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Heirs and beneficiaries: These are not interchangeable terms

Illinois estate owners, as well as anyone who believes he or she is legally entitled to assets from a deceased person’s estate, will want to seek clarification on numerous legal terms. For instance, many people confuse the terms heirs and beneficiaries, mistakenly believing they can be used interchangeably; they cannot. In other words, being an heir does not necessarily mean that one is a beneficiary or vice versa.

Many people execute solid estate plans before they die that include a last will and testament. In fact, experienced estate law attorneys typically recommend this document as a valuable tool and integral component of the average estate plan. Some people, however, die without having signed a will. In such cases, their estates are left intestate, and the state determines how assets will be distributed.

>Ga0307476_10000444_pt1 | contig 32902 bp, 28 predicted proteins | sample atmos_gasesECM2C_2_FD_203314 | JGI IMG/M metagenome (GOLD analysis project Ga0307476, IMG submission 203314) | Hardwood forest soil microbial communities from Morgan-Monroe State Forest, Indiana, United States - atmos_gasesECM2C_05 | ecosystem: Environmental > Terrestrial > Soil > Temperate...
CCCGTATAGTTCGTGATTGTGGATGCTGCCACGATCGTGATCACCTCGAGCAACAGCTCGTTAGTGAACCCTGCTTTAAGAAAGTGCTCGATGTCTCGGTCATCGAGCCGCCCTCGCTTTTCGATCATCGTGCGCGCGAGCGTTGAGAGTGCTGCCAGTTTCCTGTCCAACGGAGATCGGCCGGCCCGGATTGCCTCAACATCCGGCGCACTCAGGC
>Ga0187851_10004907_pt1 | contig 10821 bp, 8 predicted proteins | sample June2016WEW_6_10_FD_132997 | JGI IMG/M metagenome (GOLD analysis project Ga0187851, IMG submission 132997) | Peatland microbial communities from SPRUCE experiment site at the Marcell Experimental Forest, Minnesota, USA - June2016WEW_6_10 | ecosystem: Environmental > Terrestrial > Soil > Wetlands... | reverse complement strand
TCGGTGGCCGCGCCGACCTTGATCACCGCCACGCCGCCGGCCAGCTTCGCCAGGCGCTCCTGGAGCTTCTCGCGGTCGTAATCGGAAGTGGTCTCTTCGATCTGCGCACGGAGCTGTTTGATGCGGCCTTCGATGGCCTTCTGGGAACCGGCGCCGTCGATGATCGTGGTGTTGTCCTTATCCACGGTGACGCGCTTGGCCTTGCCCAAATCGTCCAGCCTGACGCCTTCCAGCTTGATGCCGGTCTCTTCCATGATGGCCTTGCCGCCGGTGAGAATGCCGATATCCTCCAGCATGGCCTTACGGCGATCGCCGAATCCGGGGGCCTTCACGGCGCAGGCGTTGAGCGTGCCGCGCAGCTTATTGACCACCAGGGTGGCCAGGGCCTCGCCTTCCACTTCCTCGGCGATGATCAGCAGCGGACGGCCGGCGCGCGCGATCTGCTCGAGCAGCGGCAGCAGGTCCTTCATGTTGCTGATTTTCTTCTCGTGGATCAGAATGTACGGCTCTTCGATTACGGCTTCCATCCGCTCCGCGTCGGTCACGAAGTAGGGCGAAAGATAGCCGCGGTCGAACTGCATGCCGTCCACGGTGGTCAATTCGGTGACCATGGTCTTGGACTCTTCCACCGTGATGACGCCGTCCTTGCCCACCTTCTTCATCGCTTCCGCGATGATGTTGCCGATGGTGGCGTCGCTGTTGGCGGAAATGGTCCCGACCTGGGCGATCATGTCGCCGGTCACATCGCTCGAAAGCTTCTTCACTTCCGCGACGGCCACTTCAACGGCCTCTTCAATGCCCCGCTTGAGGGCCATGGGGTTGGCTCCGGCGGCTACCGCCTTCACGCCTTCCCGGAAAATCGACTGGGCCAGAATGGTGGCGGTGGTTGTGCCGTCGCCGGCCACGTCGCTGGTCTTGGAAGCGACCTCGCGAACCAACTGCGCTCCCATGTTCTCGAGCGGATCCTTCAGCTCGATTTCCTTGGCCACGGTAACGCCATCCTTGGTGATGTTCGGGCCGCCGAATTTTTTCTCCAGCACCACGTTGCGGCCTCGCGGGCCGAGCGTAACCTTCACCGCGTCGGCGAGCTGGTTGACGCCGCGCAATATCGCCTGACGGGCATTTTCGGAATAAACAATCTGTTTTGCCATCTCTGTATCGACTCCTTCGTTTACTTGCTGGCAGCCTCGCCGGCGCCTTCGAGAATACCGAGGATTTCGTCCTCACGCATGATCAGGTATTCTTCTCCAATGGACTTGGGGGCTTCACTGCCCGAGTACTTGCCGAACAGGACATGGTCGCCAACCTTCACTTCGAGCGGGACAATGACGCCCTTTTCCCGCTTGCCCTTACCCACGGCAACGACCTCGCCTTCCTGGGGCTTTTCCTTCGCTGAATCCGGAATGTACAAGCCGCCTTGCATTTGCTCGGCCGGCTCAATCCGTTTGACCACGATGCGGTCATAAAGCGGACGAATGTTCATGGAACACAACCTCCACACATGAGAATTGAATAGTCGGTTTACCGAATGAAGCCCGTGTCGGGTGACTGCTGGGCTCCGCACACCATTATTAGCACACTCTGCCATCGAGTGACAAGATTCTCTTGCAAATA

Regarding estate law, an heir is someone who is a legal relative of an estate owner who dies without executing a last will and testament. The probate court typically passes the shares of an intestate estate to the decedent’s closest living relatives. An exception to the definition of the term would be a spouse, because he or she would not be related to the decedent in the strictest sense of the word.

A beneficiary, on the other hand, is a person who has been named in another person’s estate plan — either in a will, a trust or life insurance policy, etc. An estate owner selects a person, group of individuals or collective group to receive assets upon his or her death. One can be an heir and also a beneficiary, but many people are designated as beneficiaries who are not heirs to the estates in question. As such issues can be complex and confusing to someone without specific educational background in estate planning and administration, anyone with questions regarding heirs and beneficiaries or other legal terms may seek answers by requesting a meeting with an experienced Illinois estate law attorney.